08 September 2017: April Towers (album launch show) + Chroma Bay – The Chapel, The Angel Microbrewery, Nottingham, England, UK

I only found out I was going to this on the 07 September, so I was a bit surprised to be waltzing through Nottingham on a Friday night heading for one of my old haunts, The Old Angel, now renamed The Angel Microbrewery, to see a band I’d only just heard of but that sounded great on an unspecified streaming service, with my mate who’d been closely following them for a while and had supported their pledge campaign for their new album ‘Certified Freaky’.

Support was from Chroma Bay, who came across as quite tuneful and timid, with occasional ear blowing bass and drums, and weren’t really my cup of tea, although they did keep mine and the crowds attention, despite struggling a little with the sound and monitor levels. Top marks to the Keyboardist, who won hairstyle of the night by a country mile. Brilliant.

Go and buy “Gravitational“. You’ll probably love it.

The two piece, keyboards and vocals/guitar, that makes up April Towers, kicked off their album launch show at a little after 10pm, which was a nice change to 10pm being curfew time for most of the recent gigs I’ve been to, to a packed room of eager fans.

Coming across to my tinnitus strained ears as a, and this is no bad thing, enthusiastic, upbeat mix of Orchestral Manoeuvres in the Dark (OMD) and Chvrches, with a dollop of New Order, April Towers tore through “Silent Fever”, “Losing Youth” (definitely the most straight up, catchy of the tunes), adding “Like An Animal” and, I’m sure, “A Little Bit Of Fear” in there somewhere as well.

Despite obvious sound issues with the monitors (largely unnoticeable to the audience) the overall effect was magnificent and the audience lapped up the the whole thing with the enthusiasm that was obviously transmitted from the stage. The band, you could tell, were having a thoroughly enjoyable evening. Even some of the chatterers at the back STFU and danced towards the end of the show.

“Takes One to Know One”, the latest and possibly greatest of the bands offerings (go play it; Spotify) was in the mix somewhere (although “Losing Youth” is my favourite).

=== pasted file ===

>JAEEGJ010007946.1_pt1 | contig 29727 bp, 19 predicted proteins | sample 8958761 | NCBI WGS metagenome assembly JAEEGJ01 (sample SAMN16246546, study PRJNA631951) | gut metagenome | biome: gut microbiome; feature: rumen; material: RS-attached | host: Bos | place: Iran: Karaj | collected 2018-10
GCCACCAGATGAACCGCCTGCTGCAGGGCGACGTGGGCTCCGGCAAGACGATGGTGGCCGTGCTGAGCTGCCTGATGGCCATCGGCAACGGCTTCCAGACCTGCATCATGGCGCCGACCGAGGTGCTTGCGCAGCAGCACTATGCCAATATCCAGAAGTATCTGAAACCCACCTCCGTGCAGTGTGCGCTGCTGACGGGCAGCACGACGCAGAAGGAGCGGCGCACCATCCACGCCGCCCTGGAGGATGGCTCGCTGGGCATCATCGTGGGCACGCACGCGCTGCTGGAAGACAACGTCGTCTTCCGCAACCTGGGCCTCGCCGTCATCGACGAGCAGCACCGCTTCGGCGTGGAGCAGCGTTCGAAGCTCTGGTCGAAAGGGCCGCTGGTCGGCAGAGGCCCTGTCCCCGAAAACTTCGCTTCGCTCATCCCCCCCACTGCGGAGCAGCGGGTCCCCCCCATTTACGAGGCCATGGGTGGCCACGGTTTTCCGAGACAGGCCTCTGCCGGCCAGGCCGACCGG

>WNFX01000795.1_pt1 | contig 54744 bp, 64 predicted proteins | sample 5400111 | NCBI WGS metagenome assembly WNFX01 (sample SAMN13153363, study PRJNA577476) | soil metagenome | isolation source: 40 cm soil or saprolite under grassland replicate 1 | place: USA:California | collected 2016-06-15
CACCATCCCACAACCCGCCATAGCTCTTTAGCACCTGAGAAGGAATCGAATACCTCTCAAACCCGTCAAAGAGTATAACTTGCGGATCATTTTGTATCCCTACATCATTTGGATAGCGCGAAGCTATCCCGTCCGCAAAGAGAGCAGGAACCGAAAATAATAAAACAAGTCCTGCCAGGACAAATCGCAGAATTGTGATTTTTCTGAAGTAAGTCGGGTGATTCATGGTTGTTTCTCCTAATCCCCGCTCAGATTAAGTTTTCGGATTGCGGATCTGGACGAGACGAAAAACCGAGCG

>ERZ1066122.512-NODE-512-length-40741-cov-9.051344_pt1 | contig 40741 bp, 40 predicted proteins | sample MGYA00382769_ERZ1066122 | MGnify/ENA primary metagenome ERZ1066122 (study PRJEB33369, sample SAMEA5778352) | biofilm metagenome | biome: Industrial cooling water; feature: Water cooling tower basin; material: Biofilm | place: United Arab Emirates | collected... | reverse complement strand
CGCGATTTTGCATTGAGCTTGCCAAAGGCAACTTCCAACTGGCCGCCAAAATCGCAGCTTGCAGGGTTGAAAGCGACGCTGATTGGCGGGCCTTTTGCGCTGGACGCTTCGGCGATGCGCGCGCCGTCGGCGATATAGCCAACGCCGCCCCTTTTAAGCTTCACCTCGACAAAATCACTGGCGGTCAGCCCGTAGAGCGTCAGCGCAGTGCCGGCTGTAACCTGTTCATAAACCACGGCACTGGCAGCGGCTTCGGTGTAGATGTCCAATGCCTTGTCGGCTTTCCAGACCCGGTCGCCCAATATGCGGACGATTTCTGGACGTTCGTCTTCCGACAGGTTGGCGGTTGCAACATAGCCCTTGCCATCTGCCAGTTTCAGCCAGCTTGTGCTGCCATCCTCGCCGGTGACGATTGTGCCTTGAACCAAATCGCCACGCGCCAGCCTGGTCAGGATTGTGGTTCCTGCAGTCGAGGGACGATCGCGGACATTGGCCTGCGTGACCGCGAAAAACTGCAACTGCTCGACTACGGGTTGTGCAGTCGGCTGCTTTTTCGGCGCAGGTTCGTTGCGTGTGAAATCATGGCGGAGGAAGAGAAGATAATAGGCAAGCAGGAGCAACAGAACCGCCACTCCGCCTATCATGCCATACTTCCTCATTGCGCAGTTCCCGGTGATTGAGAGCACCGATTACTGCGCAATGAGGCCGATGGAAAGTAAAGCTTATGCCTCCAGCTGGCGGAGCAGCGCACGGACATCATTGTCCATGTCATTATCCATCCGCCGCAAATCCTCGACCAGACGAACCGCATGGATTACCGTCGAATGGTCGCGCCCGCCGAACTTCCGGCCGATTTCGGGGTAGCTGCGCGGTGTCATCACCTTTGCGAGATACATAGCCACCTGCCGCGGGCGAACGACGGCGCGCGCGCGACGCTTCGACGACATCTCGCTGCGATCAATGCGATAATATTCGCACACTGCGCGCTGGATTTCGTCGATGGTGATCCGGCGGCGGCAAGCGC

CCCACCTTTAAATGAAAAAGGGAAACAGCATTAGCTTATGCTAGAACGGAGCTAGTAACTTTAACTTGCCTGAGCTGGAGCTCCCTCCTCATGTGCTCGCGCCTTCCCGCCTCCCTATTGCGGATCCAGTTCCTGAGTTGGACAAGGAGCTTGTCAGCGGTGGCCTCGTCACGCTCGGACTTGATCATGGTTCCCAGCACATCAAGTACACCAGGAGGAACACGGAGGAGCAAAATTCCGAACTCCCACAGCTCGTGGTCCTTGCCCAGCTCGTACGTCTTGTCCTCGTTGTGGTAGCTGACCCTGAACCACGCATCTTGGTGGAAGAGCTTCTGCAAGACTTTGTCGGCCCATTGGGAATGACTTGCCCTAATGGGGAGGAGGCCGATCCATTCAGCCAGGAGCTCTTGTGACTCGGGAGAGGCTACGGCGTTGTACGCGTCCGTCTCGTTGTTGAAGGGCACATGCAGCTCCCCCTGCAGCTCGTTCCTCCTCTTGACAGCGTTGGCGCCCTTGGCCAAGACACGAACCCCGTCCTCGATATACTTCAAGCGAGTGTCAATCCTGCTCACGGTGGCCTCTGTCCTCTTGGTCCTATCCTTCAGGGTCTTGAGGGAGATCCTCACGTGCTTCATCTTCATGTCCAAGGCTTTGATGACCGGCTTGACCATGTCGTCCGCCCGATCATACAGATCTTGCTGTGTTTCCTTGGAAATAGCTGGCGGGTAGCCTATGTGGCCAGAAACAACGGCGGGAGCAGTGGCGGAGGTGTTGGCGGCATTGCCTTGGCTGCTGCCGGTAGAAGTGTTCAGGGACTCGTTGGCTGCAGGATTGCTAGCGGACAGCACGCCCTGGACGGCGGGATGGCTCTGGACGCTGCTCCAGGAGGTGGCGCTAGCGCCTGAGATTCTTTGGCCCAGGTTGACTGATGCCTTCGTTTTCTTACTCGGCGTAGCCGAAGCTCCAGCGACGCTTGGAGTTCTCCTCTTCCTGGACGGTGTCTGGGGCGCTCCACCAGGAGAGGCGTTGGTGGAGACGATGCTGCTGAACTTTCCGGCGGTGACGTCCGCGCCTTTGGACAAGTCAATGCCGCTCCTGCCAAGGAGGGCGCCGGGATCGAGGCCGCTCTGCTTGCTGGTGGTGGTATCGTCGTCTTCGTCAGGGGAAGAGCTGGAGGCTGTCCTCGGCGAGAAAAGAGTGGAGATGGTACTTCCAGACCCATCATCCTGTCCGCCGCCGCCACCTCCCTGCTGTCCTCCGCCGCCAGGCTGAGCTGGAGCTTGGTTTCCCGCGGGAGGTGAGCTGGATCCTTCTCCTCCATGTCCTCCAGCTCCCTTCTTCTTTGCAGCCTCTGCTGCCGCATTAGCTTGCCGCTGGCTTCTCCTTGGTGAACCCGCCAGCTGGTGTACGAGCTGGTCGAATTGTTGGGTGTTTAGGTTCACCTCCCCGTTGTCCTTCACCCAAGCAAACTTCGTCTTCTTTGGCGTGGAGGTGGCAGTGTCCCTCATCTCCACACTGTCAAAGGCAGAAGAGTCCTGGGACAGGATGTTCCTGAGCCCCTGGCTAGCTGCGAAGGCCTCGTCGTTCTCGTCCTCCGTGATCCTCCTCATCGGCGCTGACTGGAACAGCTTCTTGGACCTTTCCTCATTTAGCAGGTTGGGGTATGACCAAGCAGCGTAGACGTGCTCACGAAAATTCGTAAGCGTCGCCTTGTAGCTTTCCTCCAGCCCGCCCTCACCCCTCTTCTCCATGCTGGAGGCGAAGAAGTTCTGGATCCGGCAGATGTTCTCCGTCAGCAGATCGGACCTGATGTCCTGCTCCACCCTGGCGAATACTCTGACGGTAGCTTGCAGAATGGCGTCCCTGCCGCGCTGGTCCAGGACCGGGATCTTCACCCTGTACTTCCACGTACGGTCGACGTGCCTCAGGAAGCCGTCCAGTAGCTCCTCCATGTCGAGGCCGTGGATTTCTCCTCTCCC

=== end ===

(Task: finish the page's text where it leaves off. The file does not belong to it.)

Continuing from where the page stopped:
The end, as it must, came, and the band vacated the stage, thanking the audience, the venue and the efforts of the sound man.

My thanks go to the sound man. A bit of feedback is a beautiful thing and the noise that stopped one of the songs mid-flow was something special to my ears; although I don’t think the band were over the top about it.

Go get the world, April Towers! It’s desperately waiting for you.

Thanks to @neilgreen74 for the photos and videos.


17 May 2012: Jim Bob – The Greyhound, Beeston, Nottingham, England, UK

As we walked towards the venue, the only things around were two cruising police cars and a stray dog. This didn’t bode well for tonight’s entertainment.

There was a notice on the door of The Greyhound which, from afar, looked like the venue was closed and the gig cancelled but, thankfully, said (and I paraphrase) “For Jim Bob, go round the back”.

So we did…

Jim Bob

In contrast to the outside, the inside was completely packed out and looked well and truly sold out. There were a lot of 40 somethings wandering around in 30 something sweatshirts, but a smattering of younger souls as well.

The support was from Martin Jackson, who put on a brave acoustic performance but ultimately lost out to the crowds almost complete disinterest. Hopefully, he’ll keep plugging away, as it sounded OK to me.

This was the first date of Jim Bob’s tour to support his second novel, Driving Jarvis Ham.

The only time I’d been to a book reading before was to see Nick Cave in Manchester and I can remember he read from a book. Jim did this as well, but he also said he’d play some songs and then read some more, before playing some more songs from the specials board – allowing the audience to pick the songs – and finish with Sheriff Fatman.

The book reading went well and the crowd were very attentive, although Jim did seem a little nervous at first, before settling down to the job. He read a number of passages, most of which raised a few laughs and thankfully didn’t read anything from past about half way.

Then came the songs. Oh, and what songs they were!

Blowed if I can remember, although we did get Falling on a Bruise and Bloodsport for All. I know that we didn’t get Come on Smart Bomb!, Angelstrike, Song for Friends or Georgie’s Marvellous Medicine. Nevermind.

Jim Bob finished with Sheriff Fatman, with (possibly) Mr Spoons on bubble machines. In a chefs hat. Mr Spoons, not Jim Bob. Jim Bob was wearing a suit and tie.

To sum up, a great acoustic set which thrilled and spilled in all the right places. Some great songs all performed superbly with a touch of Jim’s usual humour chucked in.

Probably the best night in The Greyhounds live music history.

Get yourself along to one of the remaining dates. Your Jim Bob needs you.

Oh! And go get a copy of Driving Jarvis Ham. It’s a good read.